Marina's Owner's Suites run the full width of the ship, an industry first
To understand how important the high-end suites on the new $600 million Marina are to Oceania Cruises, consider its electronics “buy.”
Frank Del Rio, chairman of Prestige Cruise Holdings, told Travel Agent that Oceania is spending $1.5 million in outfitting Marina’s three Owner’s Suites, 12 Oceania Suites and eight Vista Suites. That doesn’t even factor in the expenses on electronics in the ship’s other accommodations.
Marina’s cabins sold briskly when reservations opened in January; at the end of the first day, 53 percent of the ship’s inaugural season was sold. That momentum continues, says Del Rio. “This year is shaping up to be a record year for both Oceania and Regent; we’re ahead about 35 percent year over year [comparing 2009 to 2010],” he adds.
Check out some snap shots of the christening of Marina in the photo gallery below:
We spoke to Del Rio in late May—asking him about these and other “wow factor” amenities. What can agents expect for their clients in Marina’s top suites?
Owner’s Suites—Beam to Beam: Marina’s three Owner’s Suites are basically apartments of more than 2,000 square feet—about the size of an average U.S. home. “Space is the ultimate luxury,” says Del Rio.
These are the first and only suites in the industry built “beam to beam.” Translation? Guests booking these suites will roam comfortably the full width of the ship and take in views through windows on both sides.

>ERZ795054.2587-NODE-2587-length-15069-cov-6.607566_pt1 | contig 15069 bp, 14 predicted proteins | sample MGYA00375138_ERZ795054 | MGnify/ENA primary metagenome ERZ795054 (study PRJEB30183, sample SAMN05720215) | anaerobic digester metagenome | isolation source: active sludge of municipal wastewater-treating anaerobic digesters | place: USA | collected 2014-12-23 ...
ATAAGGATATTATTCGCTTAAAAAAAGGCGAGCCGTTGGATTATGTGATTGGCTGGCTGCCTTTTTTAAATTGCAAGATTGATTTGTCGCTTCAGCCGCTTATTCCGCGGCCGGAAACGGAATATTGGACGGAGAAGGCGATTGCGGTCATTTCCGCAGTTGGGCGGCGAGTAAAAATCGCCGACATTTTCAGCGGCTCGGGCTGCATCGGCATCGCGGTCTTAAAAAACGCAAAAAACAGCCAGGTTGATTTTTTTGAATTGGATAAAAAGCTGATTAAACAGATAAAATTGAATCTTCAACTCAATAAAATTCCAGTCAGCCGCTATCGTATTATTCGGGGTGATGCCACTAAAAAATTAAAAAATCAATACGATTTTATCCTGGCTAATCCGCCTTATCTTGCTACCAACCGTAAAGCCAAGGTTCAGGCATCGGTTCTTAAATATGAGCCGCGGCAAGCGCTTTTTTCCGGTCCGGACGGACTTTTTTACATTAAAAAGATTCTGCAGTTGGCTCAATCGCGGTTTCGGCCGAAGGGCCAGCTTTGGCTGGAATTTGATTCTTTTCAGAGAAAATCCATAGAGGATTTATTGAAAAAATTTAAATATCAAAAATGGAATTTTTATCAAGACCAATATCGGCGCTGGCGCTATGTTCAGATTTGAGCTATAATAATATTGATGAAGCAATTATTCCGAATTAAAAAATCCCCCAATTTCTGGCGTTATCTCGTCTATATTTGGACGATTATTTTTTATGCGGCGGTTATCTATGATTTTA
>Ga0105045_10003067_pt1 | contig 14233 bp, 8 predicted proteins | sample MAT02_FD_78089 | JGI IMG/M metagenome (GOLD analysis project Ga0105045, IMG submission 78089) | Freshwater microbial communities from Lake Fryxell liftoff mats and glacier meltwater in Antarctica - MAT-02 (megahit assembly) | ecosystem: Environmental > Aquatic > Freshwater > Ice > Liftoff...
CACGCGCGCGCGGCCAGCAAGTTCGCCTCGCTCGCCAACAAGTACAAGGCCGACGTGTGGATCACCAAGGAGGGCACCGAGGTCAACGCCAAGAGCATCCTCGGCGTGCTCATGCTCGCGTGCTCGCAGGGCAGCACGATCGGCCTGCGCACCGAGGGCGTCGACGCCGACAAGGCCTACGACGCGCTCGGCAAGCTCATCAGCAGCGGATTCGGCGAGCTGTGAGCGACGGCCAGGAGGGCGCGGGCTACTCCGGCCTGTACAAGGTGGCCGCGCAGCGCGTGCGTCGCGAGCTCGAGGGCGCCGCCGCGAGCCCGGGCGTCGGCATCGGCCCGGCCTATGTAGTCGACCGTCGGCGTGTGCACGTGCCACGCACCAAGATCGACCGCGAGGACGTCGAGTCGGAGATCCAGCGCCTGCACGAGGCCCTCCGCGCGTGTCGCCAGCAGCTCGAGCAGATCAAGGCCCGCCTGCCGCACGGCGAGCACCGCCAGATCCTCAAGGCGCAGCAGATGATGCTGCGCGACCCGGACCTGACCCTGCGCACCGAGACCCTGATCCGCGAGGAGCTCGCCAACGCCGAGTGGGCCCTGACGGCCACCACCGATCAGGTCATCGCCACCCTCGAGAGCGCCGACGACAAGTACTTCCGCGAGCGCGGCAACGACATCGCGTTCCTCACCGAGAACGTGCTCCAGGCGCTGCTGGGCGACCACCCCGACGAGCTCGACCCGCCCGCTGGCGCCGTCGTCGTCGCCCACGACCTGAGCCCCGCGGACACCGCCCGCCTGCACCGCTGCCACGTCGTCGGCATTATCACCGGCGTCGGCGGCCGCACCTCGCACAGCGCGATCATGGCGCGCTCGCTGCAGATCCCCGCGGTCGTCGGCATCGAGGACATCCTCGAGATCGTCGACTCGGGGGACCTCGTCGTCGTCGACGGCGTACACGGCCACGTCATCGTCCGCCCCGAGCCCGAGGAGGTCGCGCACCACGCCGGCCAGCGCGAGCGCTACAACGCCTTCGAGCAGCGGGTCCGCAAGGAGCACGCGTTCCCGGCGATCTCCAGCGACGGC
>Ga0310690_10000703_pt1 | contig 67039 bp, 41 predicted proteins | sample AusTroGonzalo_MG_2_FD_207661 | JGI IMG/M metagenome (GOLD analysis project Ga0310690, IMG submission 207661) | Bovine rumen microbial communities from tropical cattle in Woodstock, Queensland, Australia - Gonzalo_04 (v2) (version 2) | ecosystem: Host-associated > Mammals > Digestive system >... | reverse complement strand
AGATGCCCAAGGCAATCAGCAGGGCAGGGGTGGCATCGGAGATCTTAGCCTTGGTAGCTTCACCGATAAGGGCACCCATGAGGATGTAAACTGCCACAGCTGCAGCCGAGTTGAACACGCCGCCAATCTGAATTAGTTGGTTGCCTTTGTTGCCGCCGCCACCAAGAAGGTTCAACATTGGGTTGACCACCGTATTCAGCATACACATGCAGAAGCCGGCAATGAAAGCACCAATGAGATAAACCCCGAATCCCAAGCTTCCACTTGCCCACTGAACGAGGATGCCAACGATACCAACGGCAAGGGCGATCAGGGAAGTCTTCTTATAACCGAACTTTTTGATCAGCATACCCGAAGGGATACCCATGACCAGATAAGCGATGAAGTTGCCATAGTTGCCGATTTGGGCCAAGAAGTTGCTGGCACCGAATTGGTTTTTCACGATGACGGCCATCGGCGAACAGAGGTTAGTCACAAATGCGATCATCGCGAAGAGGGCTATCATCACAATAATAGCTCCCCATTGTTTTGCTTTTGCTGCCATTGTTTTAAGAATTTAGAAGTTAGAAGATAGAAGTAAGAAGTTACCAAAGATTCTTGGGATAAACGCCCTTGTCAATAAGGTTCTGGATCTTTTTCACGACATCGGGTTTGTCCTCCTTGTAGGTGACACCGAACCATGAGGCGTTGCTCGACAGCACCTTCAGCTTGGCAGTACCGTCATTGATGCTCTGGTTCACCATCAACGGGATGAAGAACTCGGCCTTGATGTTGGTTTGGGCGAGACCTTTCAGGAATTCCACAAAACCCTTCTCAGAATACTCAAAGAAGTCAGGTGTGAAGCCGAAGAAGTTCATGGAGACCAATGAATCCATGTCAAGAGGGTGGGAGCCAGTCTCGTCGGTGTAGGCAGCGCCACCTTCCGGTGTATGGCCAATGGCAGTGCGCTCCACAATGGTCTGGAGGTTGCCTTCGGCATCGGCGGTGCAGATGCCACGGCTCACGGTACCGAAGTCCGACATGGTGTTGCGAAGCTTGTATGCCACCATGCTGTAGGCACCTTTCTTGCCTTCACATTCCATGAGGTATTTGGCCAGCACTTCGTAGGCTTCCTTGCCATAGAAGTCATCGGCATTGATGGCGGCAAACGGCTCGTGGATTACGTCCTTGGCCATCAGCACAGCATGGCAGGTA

Designed by New York-based Tocar Interior Design, the Owner’s Suites will be the first accommodations at sea furnished with furniture, fabrics, lighting and bedding from the Ralph Lauren Home collection.
For Del Rio, Ralph Lauren signifies not just a global brand, but also an American icon, much the way Italy has Armani or Versace and France has Pierre Cardin. “We’ve got Ralph,” Del Rio says.
“As you walk in the double doors, you enter the foyer. It has a baby grand player piano; a wet bar; a floor made of handmade tile designed by David Hicks, trimmed in nickel,” says Del Rio, adding that walking into this setting as well as being greeted with floor-to-ceiling glass showcasing spectacular sea views is the “wow factor.”
Besides, the walls in the bedroom are of cashmere, the coves in the ceilings are trimmed in platinum leaf. “Literally, no expense has been spared,” he says.
Owner’s Suite guests may watch their favorite flicks on four flat-screen TVs, including one outside on the patio. Other suite perks include two bathrooms, two laptops, a fitness area, Bulgari bath amenities and two whirlpools (one on the private patio).
So clients may sit out on the deck, soak in the hot tub, watch TV, enjoy a glass of champagne and drift out to sea!
Vista Suites—Dakota Jackson: Designed by Dakota Jackson, the eight Vista Suites range from 1,200 to 1,500 square feet, depending on the deck. Interior size remains the same for all, but total space varies based on the balcony size. “Dakota is primarily known as a top-notch furniture designer, but he is also involved in some high-end interior architectural work that complements his furniture,” says Del Rio.
All the trim, the windows, doors and the architectural details are Jackson’s. “So you don’t just have Dakota furniture, you’re immersed in the entire Dakota Jackson design,” says Del Rio. In fact, all pieces that Jackson develops for the Oceania and Vista suites will constitute a new collection for the designer, entitled “Marina.”